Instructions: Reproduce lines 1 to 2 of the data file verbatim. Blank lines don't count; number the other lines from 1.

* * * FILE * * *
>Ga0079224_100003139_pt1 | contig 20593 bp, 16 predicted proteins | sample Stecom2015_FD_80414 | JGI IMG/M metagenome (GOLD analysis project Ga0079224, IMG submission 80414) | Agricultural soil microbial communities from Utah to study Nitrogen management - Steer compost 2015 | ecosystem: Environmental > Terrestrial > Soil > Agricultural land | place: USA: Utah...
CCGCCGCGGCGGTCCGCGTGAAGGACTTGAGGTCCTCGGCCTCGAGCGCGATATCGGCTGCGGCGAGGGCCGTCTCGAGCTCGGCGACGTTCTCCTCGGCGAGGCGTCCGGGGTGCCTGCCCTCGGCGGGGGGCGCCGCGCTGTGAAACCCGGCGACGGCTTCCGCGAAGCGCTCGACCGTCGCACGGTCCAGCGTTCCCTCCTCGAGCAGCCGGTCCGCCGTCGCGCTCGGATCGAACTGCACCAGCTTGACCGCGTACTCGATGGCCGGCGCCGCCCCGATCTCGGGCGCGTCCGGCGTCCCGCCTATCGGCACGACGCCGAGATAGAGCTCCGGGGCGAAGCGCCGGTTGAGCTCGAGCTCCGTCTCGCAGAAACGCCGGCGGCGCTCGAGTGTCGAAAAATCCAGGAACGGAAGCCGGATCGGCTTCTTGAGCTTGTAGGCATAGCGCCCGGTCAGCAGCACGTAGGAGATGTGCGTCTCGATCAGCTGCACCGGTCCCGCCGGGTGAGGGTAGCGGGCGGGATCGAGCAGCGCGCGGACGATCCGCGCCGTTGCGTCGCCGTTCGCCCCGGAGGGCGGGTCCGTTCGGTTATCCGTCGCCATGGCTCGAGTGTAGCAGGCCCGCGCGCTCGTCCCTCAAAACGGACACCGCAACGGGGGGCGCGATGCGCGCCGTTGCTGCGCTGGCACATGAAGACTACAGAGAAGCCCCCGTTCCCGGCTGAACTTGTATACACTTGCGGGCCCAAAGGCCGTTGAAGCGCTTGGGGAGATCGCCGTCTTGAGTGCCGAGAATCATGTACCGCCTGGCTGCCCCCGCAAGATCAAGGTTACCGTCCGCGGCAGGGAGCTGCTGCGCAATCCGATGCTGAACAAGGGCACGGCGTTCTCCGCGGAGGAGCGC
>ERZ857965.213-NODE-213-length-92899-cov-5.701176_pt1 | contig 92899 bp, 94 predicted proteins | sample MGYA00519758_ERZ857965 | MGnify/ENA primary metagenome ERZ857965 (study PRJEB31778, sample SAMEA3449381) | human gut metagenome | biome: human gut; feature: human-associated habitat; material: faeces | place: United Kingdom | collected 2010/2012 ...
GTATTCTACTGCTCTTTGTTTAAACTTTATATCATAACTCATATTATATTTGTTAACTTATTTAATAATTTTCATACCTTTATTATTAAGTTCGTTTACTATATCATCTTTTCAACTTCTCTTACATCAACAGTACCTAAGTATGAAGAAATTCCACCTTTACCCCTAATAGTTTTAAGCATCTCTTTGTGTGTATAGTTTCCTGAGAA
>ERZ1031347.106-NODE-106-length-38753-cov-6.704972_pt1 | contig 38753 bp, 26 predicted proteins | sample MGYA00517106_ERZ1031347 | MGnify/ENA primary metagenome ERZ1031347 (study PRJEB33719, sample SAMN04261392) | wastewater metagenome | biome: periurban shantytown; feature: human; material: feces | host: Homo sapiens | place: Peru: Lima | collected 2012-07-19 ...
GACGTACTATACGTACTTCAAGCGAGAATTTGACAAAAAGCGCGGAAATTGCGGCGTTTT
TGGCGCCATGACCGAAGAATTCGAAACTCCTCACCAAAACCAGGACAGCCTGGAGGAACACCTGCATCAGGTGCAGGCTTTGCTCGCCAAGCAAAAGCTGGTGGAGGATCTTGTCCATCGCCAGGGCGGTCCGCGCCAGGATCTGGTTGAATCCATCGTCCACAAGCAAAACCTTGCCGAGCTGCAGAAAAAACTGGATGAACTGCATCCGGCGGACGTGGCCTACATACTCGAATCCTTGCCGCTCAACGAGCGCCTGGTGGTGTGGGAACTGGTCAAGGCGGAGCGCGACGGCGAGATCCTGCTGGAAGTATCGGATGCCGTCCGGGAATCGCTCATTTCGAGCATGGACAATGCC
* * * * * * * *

>Ga0079224_100003139_pt1 | contig 20593 bp, 16 predicted proteins | sample Stecom2015_FD_80414 | JGI IMG/M metagenome (GOLD analysis project Ga0079224, IMG submission 80414) | Agricultural soil microbial communities from Utah to study Nitrogen management - Steer compost 2015 | ecosystem: Environmental > Terrestrial > Soil > Agricultural land | place: USA: Utah...
CCGCCGCGGCGGTCCGCGTGAAGGACTTGAGGTCCTCGGCCTCGAGCGCGATATCGGCTGCGGCGAGGGCCGTCTCGAGCTCGGCGACGTTCTCCTCGGCGAGGCGTCCGGGGTGCCTGCCCTCGGCGGGGGGCGCCGCGCTGTGAAACCCGGCGACGGCTTCCGCGAAGCGCTCGACCGTCGCACGGTCCAGCGTTCCCTCCTCGAGCAGCCGGTCCGCCGTCGCGCTCGGATCGAACTGCACCAGCTTGACCGCGTACTCGATGGCCGGCGCCGCCCCGATCTCGGGCGCGTCCGGCGTCCCGCCTATCGGCACGACGCCGAGATAGAGCTCCGGGGCGAAGCGCCGGTTGAGCTCGAGCTCCGTCTCGCAGAAACGCCGGCGGCGCTCGAGTGTCGAAAAATCCAGGAACGGAAGCCGGATCGGCTTCTTGAGCTTGTAGGCATAGCGCCCGGTCAGCAGCACGTAGGAGATGTGCGTCTCGATCAGCTGCACCGGTCCCGCCGGGTGAGGGTAGCGGGCGGGATCGAGCAGCGCGCGGACGATCCGCGCCGTTGCGTCGCCGTTCGCCCCGGAGGGCGGGTCCGTTCGGTTATCCGTCGCCATGGCTCGAGTGTAGCAGGCCCGCGCGCTCGTCCCTCAAAACGGACACCGCAACGGGGGGCGCGATGCGCGCCGTTGCTGCGCTGGCACATGAAGACTACAGAGAAGCCCCCGTTCCCGGCTGAACTTGTATACACTTGCGGGCCCAAAGGCCGTTGAAGCGCTTGGGGAGATCGCCGTCTTGAGTGCCGAGAATCATGTACCGCCTGGCTGCCCCCGCAAGATCAAGGTTACCGTCCGCGGCAGGGAGCTGCTGCGCAATCCGATGCTGAACAAGGGCACGGCGTTCTCCGCGGAGGAGCGC